Mr. Brown is not alone, of course. Noted doomster Paul Ehrlich proclaimed in his 1968 book that "the battle to feed humanity is over" Like Mr. Brown, Mr. Ehrlich predicted global famine and drastic shortages of raw materials. Similarly, the Union of Concerned Scientists predicted the imminent exhaustion of fossil fuels in 1980. And like Mr. Brown, both Mr. Ehrlich and the UCS were wrong.
There are real environmental problems, including the loss of tropical forests, depletion of fisheries, and indoor air pollution, to name a few. These problems are serious, but none threaten the future of humanity. Repeated environmental doom-saying, however, diverts media and public attention away from the real, if somewhat mundane, environmental problems.
"World disaster imminent" will sell more papers — and more activist group memberships — than 'Third-World poor lack safe drinking water supplies!' Yet millions more people are at risk from waterborne disease than will starve because farmers are not growing enough food. Where famine is a serious concern, it is typically a function of distribution, not production.
Not only do many environmental activists focus on the relatively trivial concerns, there are few environmental problems that Worldwatch, Greenpeace, or the Sierra Club do not believe call for more government. Yet in most instances government is to blame for the problems in the first place. Government subsidies for agricultural, mismanagement of federal lands, and failure to recognize property rights in threatened resources are all too often the cause of environmental degradation.
When one looks around the world, one sees that market institutions —property rights, voluntary exchange, and the rule of law— create the conditions necessary to address environmental concerns. Indeed, as a direct result of these institutions, humans have learned to do more with less — to meet human needs while using fewer, and less scarce, natural resource inputs.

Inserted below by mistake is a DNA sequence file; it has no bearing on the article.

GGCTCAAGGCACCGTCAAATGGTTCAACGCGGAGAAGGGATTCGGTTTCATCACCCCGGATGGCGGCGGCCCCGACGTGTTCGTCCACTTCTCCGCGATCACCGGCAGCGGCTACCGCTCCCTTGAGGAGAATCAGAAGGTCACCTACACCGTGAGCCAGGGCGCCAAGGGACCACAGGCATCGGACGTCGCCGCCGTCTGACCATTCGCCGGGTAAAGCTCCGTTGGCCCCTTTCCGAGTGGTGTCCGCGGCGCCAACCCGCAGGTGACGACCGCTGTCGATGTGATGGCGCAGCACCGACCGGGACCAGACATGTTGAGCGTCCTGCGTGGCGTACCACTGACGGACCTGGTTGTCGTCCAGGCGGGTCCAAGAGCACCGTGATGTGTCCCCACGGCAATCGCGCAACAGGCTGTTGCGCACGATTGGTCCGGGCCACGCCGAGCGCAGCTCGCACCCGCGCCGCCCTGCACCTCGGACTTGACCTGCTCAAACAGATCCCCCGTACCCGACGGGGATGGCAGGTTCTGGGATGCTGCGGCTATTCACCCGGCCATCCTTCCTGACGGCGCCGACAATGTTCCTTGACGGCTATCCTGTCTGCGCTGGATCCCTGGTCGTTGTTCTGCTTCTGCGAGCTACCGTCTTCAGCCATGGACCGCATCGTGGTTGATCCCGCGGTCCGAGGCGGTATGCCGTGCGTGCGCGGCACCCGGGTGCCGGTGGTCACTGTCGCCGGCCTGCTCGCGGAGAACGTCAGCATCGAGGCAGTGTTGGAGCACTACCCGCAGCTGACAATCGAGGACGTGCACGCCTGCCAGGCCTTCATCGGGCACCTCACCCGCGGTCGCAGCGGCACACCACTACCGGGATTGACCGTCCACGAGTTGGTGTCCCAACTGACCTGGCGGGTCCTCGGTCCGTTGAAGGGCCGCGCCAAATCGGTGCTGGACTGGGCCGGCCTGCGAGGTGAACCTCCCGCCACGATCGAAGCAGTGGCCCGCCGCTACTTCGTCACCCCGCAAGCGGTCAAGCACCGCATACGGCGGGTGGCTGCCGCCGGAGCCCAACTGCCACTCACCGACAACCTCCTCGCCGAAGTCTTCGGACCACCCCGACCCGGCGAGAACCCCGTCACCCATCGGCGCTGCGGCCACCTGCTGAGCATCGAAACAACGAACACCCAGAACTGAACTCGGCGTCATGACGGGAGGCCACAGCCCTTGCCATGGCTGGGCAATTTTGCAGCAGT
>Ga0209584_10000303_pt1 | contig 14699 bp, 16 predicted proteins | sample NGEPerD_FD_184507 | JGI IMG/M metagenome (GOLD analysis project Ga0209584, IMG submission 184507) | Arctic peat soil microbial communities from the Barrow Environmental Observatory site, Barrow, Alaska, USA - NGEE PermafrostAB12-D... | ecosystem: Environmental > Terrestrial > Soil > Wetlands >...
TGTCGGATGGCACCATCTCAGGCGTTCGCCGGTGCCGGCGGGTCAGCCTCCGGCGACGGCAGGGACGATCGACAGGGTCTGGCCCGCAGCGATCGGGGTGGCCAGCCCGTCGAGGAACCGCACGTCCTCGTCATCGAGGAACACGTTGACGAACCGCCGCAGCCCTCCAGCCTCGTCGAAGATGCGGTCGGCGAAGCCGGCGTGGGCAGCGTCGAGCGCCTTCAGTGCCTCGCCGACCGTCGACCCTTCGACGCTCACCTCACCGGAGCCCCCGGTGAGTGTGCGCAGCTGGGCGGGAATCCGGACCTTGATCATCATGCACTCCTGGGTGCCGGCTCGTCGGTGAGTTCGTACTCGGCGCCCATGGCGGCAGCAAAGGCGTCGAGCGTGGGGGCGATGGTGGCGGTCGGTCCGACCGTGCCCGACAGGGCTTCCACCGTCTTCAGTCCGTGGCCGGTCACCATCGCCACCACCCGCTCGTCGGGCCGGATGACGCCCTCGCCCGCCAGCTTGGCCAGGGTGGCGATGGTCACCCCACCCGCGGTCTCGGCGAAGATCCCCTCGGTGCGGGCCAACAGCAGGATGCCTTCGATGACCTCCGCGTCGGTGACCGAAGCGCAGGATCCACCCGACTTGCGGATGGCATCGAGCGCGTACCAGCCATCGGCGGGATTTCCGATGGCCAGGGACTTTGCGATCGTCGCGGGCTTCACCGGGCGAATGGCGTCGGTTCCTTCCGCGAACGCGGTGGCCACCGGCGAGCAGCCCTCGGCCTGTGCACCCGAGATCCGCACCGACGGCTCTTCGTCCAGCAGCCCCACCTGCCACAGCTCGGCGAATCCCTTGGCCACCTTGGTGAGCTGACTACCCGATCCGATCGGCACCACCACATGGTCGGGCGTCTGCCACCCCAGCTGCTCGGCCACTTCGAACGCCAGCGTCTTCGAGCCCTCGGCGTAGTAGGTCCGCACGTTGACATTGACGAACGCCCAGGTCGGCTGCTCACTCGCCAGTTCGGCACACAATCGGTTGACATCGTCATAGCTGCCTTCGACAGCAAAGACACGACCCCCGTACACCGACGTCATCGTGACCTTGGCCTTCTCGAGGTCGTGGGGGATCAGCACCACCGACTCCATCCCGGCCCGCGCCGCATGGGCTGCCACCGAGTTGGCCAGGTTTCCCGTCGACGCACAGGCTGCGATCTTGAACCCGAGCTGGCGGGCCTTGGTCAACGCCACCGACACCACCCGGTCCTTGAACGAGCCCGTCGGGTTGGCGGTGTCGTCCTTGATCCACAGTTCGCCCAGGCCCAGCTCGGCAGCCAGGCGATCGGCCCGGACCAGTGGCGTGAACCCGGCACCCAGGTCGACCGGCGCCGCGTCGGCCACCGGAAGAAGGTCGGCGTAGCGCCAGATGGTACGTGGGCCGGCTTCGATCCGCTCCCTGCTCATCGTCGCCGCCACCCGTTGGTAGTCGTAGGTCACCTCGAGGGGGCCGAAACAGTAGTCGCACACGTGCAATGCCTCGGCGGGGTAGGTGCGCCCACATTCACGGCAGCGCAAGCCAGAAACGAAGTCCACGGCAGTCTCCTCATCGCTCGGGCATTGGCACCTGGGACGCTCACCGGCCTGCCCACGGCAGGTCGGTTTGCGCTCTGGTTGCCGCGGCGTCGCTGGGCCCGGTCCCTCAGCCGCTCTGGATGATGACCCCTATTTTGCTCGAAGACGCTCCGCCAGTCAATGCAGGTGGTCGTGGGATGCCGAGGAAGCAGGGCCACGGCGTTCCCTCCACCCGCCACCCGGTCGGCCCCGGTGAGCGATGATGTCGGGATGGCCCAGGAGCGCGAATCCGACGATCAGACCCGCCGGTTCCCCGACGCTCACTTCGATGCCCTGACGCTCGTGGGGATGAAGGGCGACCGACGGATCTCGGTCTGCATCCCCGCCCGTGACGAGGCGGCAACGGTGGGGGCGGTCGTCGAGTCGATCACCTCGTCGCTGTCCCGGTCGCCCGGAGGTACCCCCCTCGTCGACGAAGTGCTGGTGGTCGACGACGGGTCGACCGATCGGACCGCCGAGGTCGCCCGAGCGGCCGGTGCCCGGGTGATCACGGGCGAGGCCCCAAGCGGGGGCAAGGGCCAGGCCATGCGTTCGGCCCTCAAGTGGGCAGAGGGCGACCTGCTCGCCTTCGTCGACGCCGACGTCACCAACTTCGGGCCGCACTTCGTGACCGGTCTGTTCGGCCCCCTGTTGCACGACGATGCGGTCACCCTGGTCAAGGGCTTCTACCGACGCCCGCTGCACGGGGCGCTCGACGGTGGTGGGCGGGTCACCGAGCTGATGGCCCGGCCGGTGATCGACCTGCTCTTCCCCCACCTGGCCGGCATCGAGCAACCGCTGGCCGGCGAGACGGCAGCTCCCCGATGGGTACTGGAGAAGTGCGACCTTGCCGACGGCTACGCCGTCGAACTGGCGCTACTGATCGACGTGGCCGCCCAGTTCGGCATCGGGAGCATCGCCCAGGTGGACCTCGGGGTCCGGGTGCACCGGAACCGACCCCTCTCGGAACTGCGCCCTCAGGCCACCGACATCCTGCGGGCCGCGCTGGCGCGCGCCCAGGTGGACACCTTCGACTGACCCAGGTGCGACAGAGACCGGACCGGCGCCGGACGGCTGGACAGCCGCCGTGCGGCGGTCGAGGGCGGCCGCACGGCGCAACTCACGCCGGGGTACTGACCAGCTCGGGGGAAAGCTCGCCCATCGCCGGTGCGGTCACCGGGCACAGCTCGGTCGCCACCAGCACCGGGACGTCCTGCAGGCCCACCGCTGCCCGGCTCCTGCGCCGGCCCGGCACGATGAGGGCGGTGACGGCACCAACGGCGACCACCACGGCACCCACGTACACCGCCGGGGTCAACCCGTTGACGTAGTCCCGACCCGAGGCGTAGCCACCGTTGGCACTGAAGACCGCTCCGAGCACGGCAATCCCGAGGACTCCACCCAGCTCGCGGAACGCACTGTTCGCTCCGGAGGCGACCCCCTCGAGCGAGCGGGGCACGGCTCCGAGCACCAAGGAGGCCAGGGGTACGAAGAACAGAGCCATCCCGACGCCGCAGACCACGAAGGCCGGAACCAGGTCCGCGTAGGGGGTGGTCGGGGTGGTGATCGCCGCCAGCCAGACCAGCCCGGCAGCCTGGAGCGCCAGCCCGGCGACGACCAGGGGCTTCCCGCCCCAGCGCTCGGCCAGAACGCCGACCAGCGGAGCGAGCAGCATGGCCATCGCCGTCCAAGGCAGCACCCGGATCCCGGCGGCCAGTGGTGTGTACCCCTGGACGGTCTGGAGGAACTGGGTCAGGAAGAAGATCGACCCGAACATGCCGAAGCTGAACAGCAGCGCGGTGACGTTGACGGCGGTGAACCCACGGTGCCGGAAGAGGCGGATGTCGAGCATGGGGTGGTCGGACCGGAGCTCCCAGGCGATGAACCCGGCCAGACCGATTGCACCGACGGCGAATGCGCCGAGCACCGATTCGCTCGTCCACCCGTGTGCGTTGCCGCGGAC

Consider that to feed the current world's population using 1950s agricultural technology would require putting an additional 10 million square miles under plow — acres that are now forest or wildlife habitat; or that a microchip made from a few grains of sand is capable of retaining and reprocessing all the information contained in a local library; or that proven reserves of oil and gas increased sevenfold since 1950.
All things considered, the planet is doing pretty well. As the late Julian Simon reminded us in his numerous volumes debunking apocalyptic scenarios, the Earth, due to its inhabitants, is tremendously resourceful. Humans are ingenuous and inventive. Given the chance, a free people will figure out how to solve their own problems. As Mr. Simon noted, "The main fuel to speed our progress is our stock of knowledge, and the brake is our lack of imagination. The ultimate resource is people!'
So, this year on Earth Day, hold your head up high. Rather than worry about the planet's fate, celebrate it. Mark today as Resourceful Earth Day.